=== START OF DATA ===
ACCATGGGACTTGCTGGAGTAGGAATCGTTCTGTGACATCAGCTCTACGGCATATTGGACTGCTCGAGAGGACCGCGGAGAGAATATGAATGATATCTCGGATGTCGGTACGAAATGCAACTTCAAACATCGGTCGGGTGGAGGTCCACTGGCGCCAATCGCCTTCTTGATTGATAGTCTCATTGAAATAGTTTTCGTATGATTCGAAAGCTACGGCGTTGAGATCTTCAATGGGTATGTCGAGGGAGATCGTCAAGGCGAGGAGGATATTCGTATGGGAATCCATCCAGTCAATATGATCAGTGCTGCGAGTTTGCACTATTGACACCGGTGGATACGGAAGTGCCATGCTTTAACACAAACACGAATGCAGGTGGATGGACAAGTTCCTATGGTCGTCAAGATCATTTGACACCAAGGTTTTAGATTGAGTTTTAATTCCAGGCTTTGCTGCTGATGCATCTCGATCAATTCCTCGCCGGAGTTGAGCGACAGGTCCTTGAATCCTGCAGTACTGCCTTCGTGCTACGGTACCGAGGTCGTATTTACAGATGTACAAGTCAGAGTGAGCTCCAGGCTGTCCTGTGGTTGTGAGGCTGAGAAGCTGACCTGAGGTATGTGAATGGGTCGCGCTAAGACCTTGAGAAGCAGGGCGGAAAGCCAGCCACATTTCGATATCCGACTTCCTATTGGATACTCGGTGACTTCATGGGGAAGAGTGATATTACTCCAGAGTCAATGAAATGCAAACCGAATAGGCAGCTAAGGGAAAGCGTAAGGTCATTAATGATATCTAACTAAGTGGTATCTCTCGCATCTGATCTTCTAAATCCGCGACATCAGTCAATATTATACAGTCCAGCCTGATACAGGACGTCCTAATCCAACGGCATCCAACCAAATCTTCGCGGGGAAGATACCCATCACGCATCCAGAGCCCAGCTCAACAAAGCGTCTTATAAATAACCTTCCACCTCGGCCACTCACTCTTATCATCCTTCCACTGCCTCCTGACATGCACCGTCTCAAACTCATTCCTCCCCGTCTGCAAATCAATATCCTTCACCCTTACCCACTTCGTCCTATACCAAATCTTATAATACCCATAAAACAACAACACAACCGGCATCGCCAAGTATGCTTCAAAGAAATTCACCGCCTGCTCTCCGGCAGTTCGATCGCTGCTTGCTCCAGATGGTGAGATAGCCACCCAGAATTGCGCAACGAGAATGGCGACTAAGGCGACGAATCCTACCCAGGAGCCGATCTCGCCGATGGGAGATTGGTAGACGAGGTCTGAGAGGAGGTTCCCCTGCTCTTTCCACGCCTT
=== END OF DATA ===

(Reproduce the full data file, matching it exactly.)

ACCATGGGACTTGCTGGAGTAGGAATCGTTCTGTGACATCAGCTCTACGGCATATTGGACTGCTCGAGAGGACCGCGGAGAGAATATGAATGATATCTCGGATGTCGGTACGAAATGCAACTTCAAACATCGGTCGGGTGGAGGTCCACTGGCGCCAATCGCCTTCTTGATTGATAGTCTCATTGAAATAGTTTTCGTATGATTCGAAAGCTACGGCGTTGAGATCTTCAATGGGTATGTCGAGGGAGATCGTCAAGGCGAGGAGGATATTCGTATGGGAATCCATCCAGTCAATATGATCAGTGCTGCGAGTTTGCACTATTGACACCGGTGGATACGGAAGTGCCATGCTTTAACACAAACACGAATGCAGGTGGATGGACAAGTTCCTATGGTCGTCAAGATCATTTGACACCAAGGTTTTAGATTGAGTTTTAATTCCAGGCTTTGCTGCTGATGCATCTCGATCAATTCCTCGCCGGAGTTGAGCGACAGGTCCTTGAATCCTGCAGTACTGCCTTCGTGCTACGGTACCGAGGTCGTATTTACAGATGTACAAGTCAGAGTGAGCTCCAGGCTGTCCTGTGGTTGTGAGGCTGAGAAGCTGACCTGAGGTATGTGAATGGGTCGCGCTAAGACCTTGAGAAGCAGGGCGGAAAGCCAGCCACATTTCGATATCCGACTTCCTATTGGATACTCGGTGACTTCATGGGGAAGAGTGATATTACTCCAGAGTCAATGAAATGCAAACCGAATAGGCAGCTAAGGGAAAGCGTAAGGTCATTAATGATATCTAACTAAGTGGTATCTCTCGCATCTGATCTTCTAAATCCGCGACATCAGTCAATATTATACAGTCCAGCCTGATACAGGACGTCCTAATCCAACGGCATCCAACCAAATCTTCGCGGGGAAGATACCCATCACGCATCCAGAGCCCAGCTCAACAAAGCGTCTTATAAATAACCTTCCACCTCGGCCACTCACTCTTATCATCCTTCCACTGCCTCCTGACATGCACCGTCTCAAACTCATTCCTCCCCGTCTGCAAATCAATATCCTTCACCCTTACCCACTTCGTCCTATACCAAATCTTATAATACCCATAAAACAACAACACAACCGGCATCGCCAAGTATGCTTCAAAGAAATTCACCGCCTGCTCTCCGGCAGTTCGATCGCTGCTTGCTCCAGATGGTGAGATAGCCACCCAGAATTGCGCAACGAGAATGGCGACTAAGGCGACGAATCCTACCCAGGAGCCGATCTCGCCGATGGGAGATTGGTAGACGAGGTCTGAGAGGAGGTTCCCCTGCTCTTTCCACGCCTT